Sunday, July 18, 2010

Weekend on the Jersey Shore

I spent this weekend on the Jersey shore in the Red Bank area visiting my folks.  They happen to live pretty close to Sandy Hook which is a nice long stretch of beach on a peninsula of sorts.  Its a really pretty area with some great beaches complete with a nice long bike/running path and some nice roads with wide shoulders for some great cycling.  I drove down to New Jersey on Friday afternoon to visit with my family.  But since training stops for noone I packed my car up with everything I'd need to get some quality workouts in.  But since this is a family visit I did at least start all my workouts at 6am so I could be back at my parents house before it got too late in the day.  After all I was only visiting from Friday afternoon till Sunday afternoon.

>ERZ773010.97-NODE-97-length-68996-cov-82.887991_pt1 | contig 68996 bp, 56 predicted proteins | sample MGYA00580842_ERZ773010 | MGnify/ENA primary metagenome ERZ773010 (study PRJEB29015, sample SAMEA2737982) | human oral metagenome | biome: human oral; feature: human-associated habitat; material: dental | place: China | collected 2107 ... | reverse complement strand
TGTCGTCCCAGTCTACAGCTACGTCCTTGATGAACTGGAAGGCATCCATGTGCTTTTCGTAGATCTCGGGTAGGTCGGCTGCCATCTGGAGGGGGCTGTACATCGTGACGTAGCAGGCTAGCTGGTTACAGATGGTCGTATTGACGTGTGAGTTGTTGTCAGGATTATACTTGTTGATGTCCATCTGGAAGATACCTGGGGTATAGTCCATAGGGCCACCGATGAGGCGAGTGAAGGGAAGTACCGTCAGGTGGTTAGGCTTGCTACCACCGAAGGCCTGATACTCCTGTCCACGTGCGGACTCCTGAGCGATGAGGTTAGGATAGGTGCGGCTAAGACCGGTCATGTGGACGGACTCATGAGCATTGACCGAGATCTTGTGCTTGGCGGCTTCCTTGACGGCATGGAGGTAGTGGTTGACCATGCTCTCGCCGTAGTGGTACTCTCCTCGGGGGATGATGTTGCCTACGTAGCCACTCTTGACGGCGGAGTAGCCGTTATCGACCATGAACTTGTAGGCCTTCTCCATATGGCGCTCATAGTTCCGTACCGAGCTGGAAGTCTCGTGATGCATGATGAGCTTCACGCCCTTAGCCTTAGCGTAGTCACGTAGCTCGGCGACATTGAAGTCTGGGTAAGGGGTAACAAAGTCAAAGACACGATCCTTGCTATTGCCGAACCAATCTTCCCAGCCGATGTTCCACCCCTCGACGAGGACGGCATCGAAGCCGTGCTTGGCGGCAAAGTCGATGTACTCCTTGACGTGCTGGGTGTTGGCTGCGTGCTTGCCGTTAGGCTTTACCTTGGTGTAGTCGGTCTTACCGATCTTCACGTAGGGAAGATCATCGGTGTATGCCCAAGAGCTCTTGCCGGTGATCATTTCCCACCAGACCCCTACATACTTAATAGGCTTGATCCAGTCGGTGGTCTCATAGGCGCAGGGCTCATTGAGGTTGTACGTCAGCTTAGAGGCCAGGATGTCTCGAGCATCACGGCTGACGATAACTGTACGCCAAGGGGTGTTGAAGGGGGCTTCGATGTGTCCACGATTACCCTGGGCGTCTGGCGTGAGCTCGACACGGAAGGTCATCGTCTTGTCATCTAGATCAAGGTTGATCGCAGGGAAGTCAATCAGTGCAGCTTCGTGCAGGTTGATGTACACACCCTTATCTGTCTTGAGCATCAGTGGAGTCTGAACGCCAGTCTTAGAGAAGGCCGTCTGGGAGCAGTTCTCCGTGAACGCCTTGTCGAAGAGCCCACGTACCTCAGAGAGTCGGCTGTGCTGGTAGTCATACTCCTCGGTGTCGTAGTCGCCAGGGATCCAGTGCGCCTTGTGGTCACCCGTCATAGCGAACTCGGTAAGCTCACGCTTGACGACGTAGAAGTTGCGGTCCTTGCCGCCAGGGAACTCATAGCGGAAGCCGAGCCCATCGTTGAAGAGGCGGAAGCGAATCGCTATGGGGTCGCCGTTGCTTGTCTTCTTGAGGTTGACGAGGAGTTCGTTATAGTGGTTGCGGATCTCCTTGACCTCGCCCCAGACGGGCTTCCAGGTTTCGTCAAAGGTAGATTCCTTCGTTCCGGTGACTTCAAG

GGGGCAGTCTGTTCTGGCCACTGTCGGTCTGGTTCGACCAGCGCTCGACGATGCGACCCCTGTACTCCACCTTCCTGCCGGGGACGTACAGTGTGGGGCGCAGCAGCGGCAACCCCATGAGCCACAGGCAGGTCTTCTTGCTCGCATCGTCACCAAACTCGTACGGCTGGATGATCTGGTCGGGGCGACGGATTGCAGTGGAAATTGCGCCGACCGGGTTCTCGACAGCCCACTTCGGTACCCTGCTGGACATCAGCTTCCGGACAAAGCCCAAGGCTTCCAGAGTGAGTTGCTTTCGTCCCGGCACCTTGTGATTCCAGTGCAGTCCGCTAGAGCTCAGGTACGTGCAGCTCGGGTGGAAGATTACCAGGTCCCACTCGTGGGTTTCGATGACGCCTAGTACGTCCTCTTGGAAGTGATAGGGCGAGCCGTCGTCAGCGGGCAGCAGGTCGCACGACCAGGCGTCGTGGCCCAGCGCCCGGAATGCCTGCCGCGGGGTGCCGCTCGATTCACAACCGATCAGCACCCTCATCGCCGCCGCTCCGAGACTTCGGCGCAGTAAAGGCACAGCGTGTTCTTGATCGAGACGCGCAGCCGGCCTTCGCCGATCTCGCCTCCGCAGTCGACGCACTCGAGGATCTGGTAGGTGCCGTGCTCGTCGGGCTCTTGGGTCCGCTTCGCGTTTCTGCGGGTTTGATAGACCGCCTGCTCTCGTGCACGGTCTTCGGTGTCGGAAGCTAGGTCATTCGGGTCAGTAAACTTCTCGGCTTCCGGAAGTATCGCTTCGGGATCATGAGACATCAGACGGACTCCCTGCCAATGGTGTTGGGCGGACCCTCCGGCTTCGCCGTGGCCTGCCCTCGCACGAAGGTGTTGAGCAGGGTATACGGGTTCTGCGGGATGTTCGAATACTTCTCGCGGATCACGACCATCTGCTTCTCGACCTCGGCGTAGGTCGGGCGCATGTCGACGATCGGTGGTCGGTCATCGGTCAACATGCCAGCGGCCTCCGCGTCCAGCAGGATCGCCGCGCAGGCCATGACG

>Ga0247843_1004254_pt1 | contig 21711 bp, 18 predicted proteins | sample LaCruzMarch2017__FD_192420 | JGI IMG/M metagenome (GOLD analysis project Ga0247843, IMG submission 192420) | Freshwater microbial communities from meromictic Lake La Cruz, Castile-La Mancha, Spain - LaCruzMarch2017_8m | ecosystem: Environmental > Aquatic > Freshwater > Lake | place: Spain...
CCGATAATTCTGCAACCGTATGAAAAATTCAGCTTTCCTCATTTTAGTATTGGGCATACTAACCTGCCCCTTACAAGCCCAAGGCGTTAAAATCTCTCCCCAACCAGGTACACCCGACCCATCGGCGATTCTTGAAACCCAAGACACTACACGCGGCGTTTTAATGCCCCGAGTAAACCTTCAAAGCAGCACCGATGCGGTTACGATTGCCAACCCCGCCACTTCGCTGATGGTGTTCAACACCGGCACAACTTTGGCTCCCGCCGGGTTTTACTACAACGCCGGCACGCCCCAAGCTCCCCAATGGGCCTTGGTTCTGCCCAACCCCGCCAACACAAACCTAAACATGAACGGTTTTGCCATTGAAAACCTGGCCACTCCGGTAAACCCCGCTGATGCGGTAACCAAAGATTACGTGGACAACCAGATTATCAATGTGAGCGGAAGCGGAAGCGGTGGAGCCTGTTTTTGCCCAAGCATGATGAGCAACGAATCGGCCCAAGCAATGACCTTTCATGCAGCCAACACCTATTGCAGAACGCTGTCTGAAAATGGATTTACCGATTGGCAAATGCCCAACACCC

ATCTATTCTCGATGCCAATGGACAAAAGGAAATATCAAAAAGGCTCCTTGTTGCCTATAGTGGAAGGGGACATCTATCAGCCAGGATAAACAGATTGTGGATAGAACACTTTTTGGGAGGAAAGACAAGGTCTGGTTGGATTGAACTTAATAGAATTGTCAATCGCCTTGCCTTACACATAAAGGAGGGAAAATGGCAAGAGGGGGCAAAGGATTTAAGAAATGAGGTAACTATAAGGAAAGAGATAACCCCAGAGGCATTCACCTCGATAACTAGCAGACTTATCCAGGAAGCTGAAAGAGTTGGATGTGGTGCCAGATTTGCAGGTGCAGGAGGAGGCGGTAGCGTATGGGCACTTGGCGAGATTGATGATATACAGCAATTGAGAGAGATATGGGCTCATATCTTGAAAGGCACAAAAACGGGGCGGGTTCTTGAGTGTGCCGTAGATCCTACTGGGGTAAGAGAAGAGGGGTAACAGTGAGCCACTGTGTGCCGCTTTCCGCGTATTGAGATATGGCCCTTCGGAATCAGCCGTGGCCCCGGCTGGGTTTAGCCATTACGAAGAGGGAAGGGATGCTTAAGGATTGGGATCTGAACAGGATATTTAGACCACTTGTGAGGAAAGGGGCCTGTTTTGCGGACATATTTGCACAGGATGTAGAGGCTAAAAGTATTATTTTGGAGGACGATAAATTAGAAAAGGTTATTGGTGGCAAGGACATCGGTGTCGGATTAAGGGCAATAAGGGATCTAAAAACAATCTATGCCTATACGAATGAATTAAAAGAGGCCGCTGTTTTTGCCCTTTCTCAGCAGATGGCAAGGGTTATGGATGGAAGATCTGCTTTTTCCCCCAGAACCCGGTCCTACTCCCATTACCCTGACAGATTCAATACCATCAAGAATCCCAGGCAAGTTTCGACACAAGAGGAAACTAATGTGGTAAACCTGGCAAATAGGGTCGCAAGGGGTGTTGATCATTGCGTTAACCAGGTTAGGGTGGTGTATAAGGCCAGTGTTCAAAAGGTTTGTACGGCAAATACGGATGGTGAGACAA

Now if you've been following my rambling you know I'm very seriously considering doing the 1/2 ironman length race in early September.  I've also been logging some longer miles in my training that you would typically do for sprints.  Really I've had my eye on getting ready for a 1/2 since I started this journey.  Its always been the real goal.  But up until now I haven't REALLY ramped my training up to include some monster bricks and a few of the othey key ingredients in a true 1/2 iron training plan.  I've spent some time in the last week looking at training plans for 1/2 Irons.  Turns out what I've been doing is pretty damn close to what I should have been doing in the early weeks.  Excellent!  I've already been doing weekly 13 mile long runs, plenty of swimming, and plenty of long rides, and decent length bricks (a mix of olympic and sprint length).  But right around now (week 8 of a 16 week plan) is when the big bricks start.  So this weekend I set out to hit it hard and see what it would feel like to do a much larger brick, and then follow it with my long run the day afterwards.  Previously I've been running long on Saturday, riding long on Sunday, and keeping my bricks to tuesday's mostly.  Now its time to switch that up...     so from now till the 1/2 (although I have to work around two sprint tri's) I'll be doing large bricks on Saturday's and running long on Sundays.